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Migrants met by Border Patrol vans shortly after Title 42 lifted

“We’re as prepared as we can be. And we’ll see how all these new rules and policies will impact that,” an El Paso County official said.

EL PASO, Texas Cheers and applause broke out as migrants prepared to cross the border Friday into El Paso, hours after pandemic-era restrictions were lifted.

Once across, men and women, some in hoodies and sweaters to guard against the chilly desert night air, walked in single file to a U.S. Border Patrol van. A man and a woman held hands, the woman covering her nose and mouth with her sleeve as dust filled the air.

About two hours after the end of Title 42, dozens of migrants had already boarded three white school buses in small groups, Border Patrol vans partially obscuring the media’s ability to see them. The bus was flanked by members of the National Guard and Border Patrol in green and camouflage uniforms.

Title 42 expires
A Border Patrol agent stands next to a Homeland Security bus along the U.S.-Mexico border in El Paso, Texas, on Thursday. Adria Malcolm for NBC News

After the van left, border authorities closed the outermost chain-link fence and sealed it with a heavy lock.

Homeland Security officials predicted 10,000 migrants per day will try to cross into the U.S. after the lifting of Title 42, the pandemic-era policy that immediately expelled migrants millions of times without providing asylum hearings.

The numbers already surpassed that, with 11,000 apprehended on Tuesday and again on Wednesday.

With Title 42 ending, thousands of migrants waiting in Mexico for a chance to enter the U.S. will be subject to Title 8, the section of U.S. law dealing with immigration and nationality that was used at the borders before the pandemic.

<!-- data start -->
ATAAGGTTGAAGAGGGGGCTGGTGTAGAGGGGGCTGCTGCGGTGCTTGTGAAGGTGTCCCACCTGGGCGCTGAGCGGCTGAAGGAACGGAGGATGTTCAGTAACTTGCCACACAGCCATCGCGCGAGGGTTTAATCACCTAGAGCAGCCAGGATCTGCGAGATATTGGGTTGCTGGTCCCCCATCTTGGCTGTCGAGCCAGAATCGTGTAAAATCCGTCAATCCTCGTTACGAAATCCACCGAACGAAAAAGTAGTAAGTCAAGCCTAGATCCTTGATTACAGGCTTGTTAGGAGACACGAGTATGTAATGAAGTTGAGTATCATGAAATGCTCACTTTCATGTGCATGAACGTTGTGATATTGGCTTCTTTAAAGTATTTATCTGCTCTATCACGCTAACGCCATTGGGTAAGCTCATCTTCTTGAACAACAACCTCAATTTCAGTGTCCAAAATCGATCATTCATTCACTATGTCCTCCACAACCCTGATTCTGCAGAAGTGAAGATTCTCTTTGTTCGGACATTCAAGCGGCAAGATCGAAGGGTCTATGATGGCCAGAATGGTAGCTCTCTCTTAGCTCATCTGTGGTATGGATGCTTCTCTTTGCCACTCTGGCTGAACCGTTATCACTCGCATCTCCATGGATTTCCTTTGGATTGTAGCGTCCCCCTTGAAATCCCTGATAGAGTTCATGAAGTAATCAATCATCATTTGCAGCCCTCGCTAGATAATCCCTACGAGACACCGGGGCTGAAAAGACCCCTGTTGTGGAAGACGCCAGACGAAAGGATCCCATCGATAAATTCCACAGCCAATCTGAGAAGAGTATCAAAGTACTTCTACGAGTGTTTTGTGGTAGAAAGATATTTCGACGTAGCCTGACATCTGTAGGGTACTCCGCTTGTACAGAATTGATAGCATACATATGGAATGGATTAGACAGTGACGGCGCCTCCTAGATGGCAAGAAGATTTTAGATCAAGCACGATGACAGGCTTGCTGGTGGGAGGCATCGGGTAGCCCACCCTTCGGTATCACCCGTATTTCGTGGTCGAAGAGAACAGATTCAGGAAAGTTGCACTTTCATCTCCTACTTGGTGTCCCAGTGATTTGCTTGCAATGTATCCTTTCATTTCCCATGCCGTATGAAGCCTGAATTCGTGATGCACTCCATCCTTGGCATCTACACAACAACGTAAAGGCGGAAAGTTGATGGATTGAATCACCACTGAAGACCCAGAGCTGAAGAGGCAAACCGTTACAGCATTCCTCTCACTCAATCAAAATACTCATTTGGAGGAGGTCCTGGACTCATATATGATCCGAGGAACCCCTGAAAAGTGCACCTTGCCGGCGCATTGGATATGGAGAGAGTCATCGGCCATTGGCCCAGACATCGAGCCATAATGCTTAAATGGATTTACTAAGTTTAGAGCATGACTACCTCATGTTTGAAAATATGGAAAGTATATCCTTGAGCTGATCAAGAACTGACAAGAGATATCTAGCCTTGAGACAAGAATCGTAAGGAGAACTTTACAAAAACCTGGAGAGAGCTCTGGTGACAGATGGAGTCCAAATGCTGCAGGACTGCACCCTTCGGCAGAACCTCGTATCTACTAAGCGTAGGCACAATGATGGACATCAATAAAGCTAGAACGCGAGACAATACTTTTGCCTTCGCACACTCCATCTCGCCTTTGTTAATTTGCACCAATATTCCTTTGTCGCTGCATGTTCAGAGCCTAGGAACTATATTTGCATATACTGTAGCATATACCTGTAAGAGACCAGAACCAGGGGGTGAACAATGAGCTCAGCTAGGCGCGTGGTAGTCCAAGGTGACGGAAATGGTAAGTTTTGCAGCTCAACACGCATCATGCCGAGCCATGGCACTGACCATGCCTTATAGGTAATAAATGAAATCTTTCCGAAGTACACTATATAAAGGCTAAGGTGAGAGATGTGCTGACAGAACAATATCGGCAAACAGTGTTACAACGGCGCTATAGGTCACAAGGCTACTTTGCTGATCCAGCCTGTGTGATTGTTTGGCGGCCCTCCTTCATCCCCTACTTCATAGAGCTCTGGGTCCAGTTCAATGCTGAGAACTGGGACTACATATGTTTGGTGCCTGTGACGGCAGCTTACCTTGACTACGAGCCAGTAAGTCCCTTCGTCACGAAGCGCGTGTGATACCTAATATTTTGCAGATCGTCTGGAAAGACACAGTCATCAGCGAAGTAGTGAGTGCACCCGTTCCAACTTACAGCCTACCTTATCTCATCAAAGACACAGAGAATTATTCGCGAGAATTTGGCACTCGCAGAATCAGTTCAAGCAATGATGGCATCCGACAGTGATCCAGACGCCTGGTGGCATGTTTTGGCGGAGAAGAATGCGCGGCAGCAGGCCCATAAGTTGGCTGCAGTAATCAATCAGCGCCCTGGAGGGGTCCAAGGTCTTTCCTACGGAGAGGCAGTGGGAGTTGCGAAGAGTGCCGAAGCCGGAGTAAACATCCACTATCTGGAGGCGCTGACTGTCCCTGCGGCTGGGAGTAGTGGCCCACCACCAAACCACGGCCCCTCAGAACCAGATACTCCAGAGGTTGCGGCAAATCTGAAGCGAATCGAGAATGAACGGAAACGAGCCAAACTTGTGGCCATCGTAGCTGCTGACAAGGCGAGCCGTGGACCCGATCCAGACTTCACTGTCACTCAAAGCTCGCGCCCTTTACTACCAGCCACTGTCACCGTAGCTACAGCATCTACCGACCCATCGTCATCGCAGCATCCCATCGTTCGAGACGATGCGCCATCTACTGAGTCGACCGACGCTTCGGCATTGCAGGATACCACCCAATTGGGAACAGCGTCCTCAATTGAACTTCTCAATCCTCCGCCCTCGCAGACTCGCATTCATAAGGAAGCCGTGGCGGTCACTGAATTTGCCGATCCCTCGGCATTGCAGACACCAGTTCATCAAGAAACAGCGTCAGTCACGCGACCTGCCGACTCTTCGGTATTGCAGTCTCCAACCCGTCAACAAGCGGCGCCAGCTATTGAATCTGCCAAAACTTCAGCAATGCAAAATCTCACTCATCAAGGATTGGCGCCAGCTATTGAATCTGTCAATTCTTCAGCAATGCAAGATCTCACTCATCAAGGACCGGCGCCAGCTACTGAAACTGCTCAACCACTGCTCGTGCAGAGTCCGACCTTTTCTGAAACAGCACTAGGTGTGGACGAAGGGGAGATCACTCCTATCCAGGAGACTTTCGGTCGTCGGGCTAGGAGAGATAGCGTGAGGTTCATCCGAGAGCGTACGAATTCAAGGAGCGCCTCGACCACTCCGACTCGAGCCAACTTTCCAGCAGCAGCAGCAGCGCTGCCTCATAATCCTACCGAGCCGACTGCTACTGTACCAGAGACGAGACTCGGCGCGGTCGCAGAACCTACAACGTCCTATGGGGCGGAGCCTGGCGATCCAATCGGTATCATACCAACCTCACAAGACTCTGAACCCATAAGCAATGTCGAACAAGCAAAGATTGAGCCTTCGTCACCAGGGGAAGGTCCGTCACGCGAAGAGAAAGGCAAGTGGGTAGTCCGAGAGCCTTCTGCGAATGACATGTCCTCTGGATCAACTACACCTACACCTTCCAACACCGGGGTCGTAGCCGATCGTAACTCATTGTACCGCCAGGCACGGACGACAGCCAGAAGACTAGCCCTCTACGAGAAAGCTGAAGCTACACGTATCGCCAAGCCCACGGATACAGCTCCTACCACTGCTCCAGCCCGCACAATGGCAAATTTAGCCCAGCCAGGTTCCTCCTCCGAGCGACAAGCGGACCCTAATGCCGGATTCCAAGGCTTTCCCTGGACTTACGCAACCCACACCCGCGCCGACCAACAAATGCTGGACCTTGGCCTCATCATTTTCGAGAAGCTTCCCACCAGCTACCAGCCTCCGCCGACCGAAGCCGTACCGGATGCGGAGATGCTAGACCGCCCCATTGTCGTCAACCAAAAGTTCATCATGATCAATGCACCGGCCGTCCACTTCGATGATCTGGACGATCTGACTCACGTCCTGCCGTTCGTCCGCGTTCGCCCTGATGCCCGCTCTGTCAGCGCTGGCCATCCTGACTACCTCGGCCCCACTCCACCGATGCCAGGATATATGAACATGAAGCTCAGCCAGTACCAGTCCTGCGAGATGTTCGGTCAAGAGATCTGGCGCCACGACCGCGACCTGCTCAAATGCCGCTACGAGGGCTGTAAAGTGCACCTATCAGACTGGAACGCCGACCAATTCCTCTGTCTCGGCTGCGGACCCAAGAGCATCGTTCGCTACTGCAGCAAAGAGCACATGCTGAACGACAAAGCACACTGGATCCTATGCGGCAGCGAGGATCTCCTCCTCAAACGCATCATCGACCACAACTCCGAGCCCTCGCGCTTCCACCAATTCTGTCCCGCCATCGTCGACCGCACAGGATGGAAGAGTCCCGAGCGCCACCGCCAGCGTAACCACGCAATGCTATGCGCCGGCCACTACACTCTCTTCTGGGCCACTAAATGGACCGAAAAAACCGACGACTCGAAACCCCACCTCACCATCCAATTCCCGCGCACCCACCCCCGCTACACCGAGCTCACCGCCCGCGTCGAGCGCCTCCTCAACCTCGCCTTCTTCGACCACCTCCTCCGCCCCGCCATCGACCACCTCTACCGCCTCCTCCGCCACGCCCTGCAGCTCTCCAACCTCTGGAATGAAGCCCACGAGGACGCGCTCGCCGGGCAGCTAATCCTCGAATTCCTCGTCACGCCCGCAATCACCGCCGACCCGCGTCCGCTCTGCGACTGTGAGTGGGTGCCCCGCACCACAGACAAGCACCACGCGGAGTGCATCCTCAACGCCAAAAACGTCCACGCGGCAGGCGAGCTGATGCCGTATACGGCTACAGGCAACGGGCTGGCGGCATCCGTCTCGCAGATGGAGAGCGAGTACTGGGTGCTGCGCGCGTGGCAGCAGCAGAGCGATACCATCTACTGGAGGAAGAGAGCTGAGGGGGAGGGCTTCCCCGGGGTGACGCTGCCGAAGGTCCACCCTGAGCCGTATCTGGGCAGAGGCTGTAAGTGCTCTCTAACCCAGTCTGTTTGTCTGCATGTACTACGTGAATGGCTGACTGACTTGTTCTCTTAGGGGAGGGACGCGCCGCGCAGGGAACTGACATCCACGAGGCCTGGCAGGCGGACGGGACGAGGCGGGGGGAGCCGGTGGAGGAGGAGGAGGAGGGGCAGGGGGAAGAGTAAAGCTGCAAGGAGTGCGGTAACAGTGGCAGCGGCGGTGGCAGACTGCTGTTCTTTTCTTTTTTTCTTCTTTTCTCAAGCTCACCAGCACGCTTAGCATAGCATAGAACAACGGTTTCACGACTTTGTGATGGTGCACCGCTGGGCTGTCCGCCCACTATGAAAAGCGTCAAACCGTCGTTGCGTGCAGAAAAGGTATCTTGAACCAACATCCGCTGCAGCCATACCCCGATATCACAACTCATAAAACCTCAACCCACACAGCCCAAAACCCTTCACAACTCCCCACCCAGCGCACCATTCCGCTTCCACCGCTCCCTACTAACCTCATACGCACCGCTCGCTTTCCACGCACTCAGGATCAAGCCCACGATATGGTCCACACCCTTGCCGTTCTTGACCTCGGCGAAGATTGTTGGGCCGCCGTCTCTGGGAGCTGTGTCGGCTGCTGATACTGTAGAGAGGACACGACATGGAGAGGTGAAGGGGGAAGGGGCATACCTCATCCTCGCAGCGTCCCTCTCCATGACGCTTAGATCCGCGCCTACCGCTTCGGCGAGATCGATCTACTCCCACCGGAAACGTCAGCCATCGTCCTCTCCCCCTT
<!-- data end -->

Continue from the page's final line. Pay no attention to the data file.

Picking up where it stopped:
At El Paso's Gate 42 in the minutes and hours after Title 42 was lifted, the initial processing of people from the Mexican side of the border appeared mostly quiet and orderly, except for a heavy media presence. A few buses and a van kicked up thick clouds of dust as the vehicles transported people to be processed in the U.S.

From 300 to 400 migrants had been waiting on the Mexican side of the border wall near Gate 42 in Ciudad Juárez, a Customs and Border Protection official had said earlier.

The full impact of the policy change remained to be seen after the changes, Irene Valenzuela, executive director of the county of El Paso’s Community Services Department, told NBC News on Thursday. 

Title 42 lifted
Border Patrol agents escort a bus transporting migrants at Gate 42 in El Paso on the border with Mexico.Adria Malcolm for NBC News

“I think Friday morning will be the true test,” she said, with officials concerned about "the unknown, not knowing the exact number that are still waiting to come."

At a press conference on Friday, Homeland Security Assistant Secretary Blas Nuñez-Neto said they did not see a “substantial increase overnight or an influx at midnight” at the border when Title 42 was lifted.

Title 8 allows more people to seek asylum, which could slow down processing at border facilities, but also includes a process to quickly send people back across the border called “expedited removal.”